The Opportunity Cost of Study Abroad Programs: An Economics-Based Analysis Frontiers: The Interdisciplinary Journal of Study Abroad The Opportunity Cost of Study Abroad Programs: An Economics-Based Analysis George Heitmann Muhlenberg College I. Introduction Most colleges and

More information

Inflation. Chapter 8. 8.1 Money Supply and Demand

Inflation. Chapter 8. 8.1 Money Supply and Demand Chapter 8 Inflation This chapter examines the causes and consequences of inflation. Sections 8.1 and 8.2 relate inflation to money supply and demand. Although the presentation differs somewhat from that

More information

Do Students Understand Liberal Arts Disciplines? WHAT IS THE EDUCATIONAL PURPOSE of the curricular breadth encouraged at liberal arts institutions?

Do Students Understand Liberal Arts Disciplines? WHAT IS THE EDUCATIONAL PURPOSE of the curricular breadth encouraged at liberal arts institutions? One important educational outcome should be for students to develop accurate perceptions of the disciplines they study DONALD E. ELMORE, JULIA C. PRENTICE, AND CAROL TROSSET Do Students Understand Liberal

More information

FROM TERRIBLE TO TERRIFIC UNDERGRADUATE

FROM TERRIBLE TO TERRIFIC UNDERGRADUATE FROM TERRIBLE TO TERRIFIC UNDERGRADUATE ECONOMICS CURRICULA: An evidence- based assessment of an intellectual disaster, and a proposal for an alternative approach to economics teaching 1 PEPS- Économie

More information

Belief Formation in the Returns to Schooling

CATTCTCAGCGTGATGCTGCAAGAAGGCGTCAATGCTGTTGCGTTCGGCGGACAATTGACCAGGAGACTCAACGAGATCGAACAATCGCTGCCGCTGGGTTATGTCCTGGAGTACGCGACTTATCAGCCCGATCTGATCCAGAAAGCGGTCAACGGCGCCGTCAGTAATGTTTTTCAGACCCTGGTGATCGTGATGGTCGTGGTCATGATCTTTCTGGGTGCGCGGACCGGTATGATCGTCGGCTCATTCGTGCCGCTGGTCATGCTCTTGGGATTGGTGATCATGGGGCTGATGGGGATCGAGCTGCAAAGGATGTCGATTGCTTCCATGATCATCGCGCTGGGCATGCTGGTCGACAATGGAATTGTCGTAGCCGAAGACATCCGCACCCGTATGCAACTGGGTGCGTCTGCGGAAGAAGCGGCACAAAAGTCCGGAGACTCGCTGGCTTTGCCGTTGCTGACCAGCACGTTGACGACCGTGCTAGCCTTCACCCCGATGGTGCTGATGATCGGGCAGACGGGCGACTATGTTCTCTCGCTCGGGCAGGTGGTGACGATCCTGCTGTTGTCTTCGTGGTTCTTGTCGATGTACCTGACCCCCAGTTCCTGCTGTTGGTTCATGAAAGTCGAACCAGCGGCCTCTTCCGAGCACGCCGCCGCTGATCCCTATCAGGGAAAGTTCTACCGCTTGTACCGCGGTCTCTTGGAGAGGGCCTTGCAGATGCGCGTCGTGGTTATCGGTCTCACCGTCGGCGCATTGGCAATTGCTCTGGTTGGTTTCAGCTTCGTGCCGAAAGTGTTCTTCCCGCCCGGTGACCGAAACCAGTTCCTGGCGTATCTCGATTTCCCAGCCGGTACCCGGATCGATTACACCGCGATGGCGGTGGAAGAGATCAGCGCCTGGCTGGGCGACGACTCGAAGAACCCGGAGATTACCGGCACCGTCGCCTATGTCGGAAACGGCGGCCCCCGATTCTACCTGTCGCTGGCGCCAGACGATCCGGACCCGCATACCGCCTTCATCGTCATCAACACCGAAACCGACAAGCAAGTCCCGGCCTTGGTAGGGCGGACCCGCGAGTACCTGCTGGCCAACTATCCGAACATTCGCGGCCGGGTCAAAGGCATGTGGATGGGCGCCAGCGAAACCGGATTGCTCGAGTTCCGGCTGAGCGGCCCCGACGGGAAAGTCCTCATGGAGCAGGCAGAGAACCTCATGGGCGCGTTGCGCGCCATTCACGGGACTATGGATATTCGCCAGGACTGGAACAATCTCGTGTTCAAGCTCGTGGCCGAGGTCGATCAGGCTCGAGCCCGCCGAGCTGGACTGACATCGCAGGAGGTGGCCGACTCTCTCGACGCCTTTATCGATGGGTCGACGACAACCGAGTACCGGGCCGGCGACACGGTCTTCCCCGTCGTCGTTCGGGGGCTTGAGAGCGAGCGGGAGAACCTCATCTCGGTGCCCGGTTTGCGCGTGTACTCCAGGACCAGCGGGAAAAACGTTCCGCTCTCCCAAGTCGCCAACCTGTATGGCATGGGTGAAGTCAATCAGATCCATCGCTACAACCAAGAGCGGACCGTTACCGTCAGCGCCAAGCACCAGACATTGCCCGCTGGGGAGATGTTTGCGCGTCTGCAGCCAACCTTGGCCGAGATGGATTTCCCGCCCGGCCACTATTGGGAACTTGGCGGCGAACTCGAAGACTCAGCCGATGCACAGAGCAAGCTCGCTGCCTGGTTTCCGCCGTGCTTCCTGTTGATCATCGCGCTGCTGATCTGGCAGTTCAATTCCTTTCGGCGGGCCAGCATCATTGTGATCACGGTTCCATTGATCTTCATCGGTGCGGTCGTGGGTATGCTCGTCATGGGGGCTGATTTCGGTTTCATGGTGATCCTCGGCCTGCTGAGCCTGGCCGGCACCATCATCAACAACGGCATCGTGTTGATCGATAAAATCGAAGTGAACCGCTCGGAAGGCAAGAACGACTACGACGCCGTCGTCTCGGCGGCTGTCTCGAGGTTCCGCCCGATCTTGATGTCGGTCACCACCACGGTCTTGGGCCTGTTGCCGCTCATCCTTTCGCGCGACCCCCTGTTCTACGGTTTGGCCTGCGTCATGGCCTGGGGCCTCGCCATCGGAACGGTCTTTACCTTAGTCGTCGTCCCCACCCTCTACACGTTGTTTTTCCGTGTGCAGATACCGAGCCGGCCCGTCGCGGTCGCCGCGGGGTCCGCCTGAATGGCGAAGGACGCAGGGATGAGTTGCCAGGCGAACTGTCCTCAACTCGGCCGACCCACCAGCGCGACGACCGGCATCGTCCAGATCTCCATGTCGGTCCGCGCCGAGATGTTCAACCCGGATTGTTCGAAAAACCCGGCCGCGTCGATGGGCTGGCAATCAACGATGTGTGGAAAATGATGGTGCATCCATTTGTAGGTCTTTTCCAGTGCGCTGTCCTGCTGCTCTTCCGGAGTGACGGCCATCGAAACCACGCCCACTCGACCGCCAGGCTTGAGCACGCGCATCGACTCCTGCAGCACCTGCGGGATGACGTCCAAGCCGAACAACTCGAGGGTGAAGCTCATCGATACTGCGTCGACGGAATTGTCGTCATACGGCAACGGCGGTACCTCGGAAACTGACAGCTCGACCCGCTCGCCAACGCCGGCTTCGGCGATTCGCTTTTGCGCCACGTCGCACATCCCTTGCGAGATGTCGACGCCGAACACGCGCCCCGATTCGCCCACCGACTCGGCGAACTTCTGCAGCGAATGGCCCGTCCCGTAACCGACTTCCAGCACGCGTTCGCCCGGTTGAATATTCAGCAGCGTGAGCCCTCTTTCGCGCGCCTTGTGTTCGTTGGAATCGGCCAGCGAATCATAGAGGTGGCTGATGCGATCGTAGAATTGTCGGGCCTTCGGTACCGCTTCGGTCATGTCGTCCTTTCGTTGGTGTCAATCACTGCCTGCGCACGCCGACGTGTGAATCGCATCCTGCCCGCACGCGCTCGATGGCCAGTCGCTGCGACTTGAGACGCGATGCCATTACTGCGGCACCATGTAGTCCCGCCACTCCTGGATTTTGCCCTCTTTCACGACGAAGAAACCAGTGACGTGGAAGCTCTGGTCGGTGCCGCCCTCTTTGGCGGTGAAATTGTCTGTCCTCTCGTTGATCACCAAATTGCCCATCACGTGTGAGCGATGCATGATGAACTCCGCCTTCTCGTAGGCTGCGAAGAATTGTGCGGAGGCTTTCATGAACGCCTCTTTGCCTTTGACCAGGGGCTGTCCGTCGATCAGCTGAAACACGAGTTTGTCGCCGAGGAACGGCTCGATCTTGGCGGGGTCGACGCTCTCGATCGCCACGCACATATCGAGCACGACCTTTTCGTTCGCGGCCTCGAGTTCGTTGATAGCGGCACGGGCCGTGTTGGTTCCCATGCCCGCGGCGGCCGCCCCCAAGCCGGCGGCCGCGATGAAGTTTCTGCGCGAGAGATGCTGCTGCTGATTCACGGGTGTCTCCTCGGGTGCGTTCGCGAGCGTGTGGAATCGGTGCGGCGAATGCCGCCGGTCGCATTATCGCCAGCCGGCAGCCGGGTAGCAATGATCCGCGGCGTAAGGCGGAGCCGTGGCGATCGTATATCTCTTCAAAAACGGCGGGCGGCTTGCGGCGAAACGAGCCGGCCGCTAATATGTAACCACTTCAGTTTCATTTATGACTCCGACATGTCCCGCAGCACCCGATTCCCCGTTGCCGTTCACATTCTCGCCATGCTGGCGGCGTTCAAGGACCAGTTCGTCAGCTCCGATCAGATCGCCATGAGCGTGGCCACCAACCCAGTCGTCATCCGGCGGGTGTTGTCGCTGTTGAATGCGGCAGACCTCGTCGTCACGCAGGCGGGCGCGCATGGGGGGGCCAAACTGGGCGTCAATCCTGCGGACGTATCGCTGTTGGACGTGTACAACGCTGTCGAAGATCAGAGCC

Belief Formation in the Returns to Schooling Working paper Belief Formation in the Returns to ing Jim Berry Lucas Coffman March 212 Belief Formation in the Returns to ing March 31, 212 Jim Berry Cornell University Lucas Coffman Ohio State U. & Yale

More information

Effective teaching and classroom management is about whole child - and whole school development for knowledge, skills and human values

Effective teaching and classroom management is about whole child - and whole school development for knowledge, skills and human values Effective teaching and classroom management is about whole child - and whole school development for knowledge, skills and human values During the past years as an outcome of the UN Study on Violence against

More information

Determining Future Success of College Students

Determining Future Success of College Students Determining Future Success of College Students PAUL OEHRLEIN I. Introduction The years that students spend in college are perhaps the most influential years on the rest of their lives. College students

More information

Evaluating and Reforming Urban Schools

Evaluating and Reforming Urban Schools Evaluating and Reforming Urban Schools Holger Sieg University of Pennsylvania November 2, 2015 The U.S. Education System The U.S. system of public education is generally perceived as in need of some serious

More information

Few things are more feared than statistical analysis.

Few things are more feared than statistical analysis. DATA ANALYSIS AND THE PRINCIPALSHIP Data-driven decision making is a hallmark of good instructional leadership. Principals and teachers can learn to maneuver through the statistcal data to help create

More information

Do Supplemental Online Recorded Lectures Help Students Learn Microeconomics?*

Do Supplemental Online Recorded Lectures Help Students Learn Microeconomics?* Do Supplemental Online Recorded Lectures Help Students Learn Microeconomics?* Jennjou Chen and Tsui-Fang Lin Abstract With the increasing popularity of information technology in higher education, it has

More information

The Mystery of Good Teaching by DAN GOLDHABER

The Mystery of Good Teaching by DAN GOLDHABER Page: 1 The Mystery of Good Teaching by DAN GOLDHABER Who should be recruited to fill the two to three million K 12 teaching positions projected to come open during the next decade? What kinds of knowledge

More information

How to Develop a Sporting Habit for Life